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be quiet! Pure Base 500DX Review: Straying from Tradition

If silence under load isn’t your primary concern, the Pure Base 500DX is an excellent choice.

be quiet! Pure Base 500DX
(Image: © Tom's Hardware)

Our Verdict

The be quiet! Pure Base 500DX is an easy-to-use chassis with lots of included extras and great thermal performance. Just know it needs quiet components to keep noise levels down under load.

For

  • Three included Pure Wings 2 fans
  • Excellent thermal performance
  • Lots of RGB
  • Superbly easy to work in
  • Front USB 3.1 Gen. 2 Type-C port

Against

  • Loud performance under load
  • Just one front USB Type-A port
  • Front air filter difficult to access

As you might guess given its name, German case manufacturer be quiet! has always been known for its focus on silence. So when the Pure Base 500DX landed at our doorstep, we immediately began wondering how the company intends to live up to its name with this airflow-focused chassis. With its huge front intake strips, the Pure Base 500DX is a chassis that’s fundamentally different from what we’ve come to expect from the be quiet! brand. 

Internally, the Pure Base 500DX is in most ways identical to the Pure Base 500 from 2019. Except 500DX comes with lots of RGB, an extra fan, and an open mesh front panel, losing out on the dampened facade of its older brother. The Pure Base 500DX is available in white and black (we tested the white model), and comes with a tempered-glass side panel that matches the color of the rest of the case. With a price tag of $100, the Pure Base 500DX is aimed at the premium end of the budget market. It’s also angling for a spot on our best PC cases list, especially considering the amount of extras that come standard here for a relatively modest price. 

Specifications

TypeMid-Tower ATX
Motherboard SupportMini-ITX, Micro-ATX, ATX
Dimensions (HxWxD)18.23 x 9.09 x 17.72 inches (463 x 231 x 450mm)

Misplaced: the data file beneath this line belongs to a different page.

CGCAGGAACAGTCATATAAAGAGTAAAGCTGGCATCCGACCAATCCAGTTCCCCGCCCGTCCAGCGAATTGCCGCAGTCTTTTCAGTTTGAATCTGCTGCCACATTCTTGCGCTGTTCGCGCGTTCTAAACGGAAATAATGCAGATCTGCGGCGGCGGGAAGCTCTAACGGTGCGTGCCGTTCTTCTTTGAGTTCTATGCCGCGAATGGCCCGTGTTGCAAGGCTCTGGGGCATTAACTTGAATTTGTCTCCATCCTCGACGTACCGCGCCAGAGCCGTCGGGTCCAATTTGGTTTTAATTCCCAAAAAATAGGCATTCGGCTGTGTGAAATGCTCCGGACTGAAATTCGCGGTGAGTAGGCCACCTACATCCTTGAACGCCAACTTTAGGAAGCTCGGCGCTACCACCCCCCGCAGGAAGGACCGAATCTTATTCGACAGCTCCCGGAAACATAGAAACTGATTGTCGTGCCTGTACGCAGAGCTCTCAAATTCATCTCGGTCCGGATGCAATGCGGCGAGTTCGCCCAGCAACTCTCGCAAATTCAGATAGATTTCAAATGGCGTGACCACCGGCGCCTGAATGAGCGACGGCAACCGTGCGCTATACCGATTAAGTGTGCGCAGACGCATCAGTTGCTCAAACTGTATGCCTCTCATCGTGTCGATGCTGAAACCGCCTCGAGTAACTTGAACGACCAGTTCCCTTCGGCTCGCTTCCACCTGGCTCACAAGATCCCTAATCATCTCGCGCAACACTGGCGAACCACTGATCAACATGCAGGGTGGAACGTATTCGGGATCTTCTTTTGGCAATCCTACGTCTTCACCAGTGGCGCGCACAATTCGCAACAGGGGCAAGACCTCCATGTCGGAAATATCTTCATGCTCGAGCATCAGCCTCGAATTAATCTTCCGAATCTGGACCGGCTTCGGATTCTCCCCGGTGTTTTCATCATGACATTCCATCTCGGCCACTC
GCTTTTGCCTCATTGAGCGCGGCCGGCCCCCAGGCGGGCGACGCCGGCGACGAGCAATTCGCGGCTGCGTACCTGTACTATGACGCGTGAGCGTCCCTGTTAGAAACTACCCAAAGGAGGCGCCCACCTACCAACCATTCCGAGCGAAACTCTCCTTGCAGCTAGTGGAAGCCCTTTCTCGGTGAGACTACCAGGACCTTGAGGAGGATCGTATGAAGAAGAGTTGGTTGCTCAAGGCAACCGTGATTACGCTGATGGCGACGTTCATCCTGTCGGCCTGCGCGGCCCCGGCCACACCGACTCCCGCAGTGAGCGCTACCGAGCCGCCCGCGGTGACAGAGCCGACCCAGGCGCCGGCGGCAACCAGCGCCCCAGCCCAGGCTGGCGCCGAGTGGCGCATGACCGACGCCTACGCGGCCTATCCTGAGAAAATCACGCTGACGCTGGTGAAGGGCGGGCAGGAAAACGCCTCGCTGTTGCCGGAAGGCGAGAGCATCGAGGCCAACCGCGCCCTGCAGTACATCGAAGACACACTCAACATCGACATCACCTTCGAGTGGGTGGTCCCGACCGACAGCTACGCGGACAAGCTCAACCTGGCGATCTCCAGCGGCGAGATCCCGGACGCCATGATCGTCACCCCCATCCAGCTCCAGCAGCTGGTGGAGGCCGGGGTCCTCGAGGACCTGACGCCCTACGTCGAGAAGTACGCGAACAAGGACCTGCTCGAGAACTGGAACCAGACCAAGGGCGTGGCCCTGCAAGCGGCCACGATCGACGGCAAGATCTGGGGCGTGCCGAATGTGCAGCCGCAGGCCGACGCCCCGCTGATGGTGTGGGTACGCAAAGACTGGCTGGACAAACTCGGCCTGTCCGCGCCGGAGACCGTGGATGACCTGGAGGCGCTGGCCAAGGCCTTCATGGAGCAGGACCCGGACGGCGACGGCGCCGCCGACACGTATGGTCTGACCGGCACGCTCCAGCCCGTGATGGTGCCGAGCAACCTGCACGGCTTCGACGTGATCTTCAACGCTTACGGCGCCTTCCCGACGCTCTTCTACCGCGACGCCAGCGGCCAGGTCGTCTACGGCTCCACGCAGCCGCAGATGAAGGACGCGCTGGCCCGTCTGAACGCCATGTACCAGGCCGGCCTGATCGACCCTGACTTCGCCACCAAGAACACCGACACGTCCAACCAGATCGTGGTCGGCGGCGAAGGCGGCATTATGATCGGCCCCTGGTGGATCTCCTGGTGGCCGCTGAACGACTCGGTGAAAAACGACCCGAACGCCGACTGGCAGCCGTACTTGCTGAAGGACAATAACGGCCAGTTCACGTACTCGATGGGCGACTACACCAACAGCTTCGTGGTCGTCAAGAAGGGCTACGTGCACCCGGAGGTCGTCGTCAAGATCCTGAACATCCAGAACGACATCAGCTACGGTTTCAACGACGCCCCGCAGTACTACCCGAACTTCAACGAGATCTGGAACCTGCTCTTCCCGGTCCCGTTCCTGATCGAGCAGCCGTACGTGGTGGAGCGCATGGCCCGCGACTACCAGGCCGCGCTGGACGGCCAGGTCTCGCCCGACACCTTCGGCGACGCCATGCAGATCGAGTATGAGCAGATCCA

Space Above Motherboard1.22 inches (31mm)
Max GPU Length14.53 inches (369mm)
CPU Cooler Height7.48 inches (190mm)
Max PSU Length258mm / 225mm (depending on HDD cage)
Weight15.32 pounds (6.95kg)
External Bays✗ 
Internal Bays2x 3.5-inch, 5x 2.5-inch
Expansion Slots7x
Front I/O1x USB 3.0, 1x USB Type-C, 3.5 mm Audio, 3.5mm Mic
OtherTempered Glass Panel, RGB Controller
Front Fans1x 140mm (Up to 3x 120mm / 2x 140mm)
Rear Fans1x 140mm (Up to 1x 140)
Top Fans1x 140mm (Up to 2x 120mm / 2x 140mm)
Bottom Fans
Side Fans
RGBAddressable, 2x front, 1x internal
DampingRight Side Panel
Warranty2 years

Features

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be quiet! Pure Base 500DX

(Image credit: Tom's Hardware)
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be quiet! Pure Base 500DX

(Image credit: Tom's Hardware)

The Pure Base 500DX might be the most un-be quiet! case the company has ever built. It’s the first chassis from be quiet! that comes with addressable RGB, and the huge mesh front intake is arguably the last thing to come out of be quiet!’s factory. The two front RGB strips at the center of the chassis each have 14 individually addressable LEDs, and the internal strip that hides above the tempered glass panel has another 10.

Touring around the sides, the Pure Base 500DX offers a relatively compact ATX tower, with dimensions no bigger than an ATX case needs to be. On the left is a tempered-glass side panel that comes without tint, and a right panel that hides system cables and also includes a sheet of noise damping material on the inside. Given the rest of the case’s design, this doesn’t help noise levels, but the damping material is likely simply a holdover from the Pure Base 500, allowing the company to save money on tooling. 

be quiet! Pure Base 500DX

(Image credit: Tom's Hardware)

The top of the chassis has a magnetic fine mesh to hide the screws and radiator mounting assembly. 

The front I/O resides at the top front corner of the chassis, consisting of a USB 3.0 Type-A port, a USB 3.1 Gen 2 Type-C port, separate mic and headphone jacks, along with a power button and a button to cycle through the RGB modes – of which there are many. The only thing we’d like to see here is another USB-A port.

Internal Layout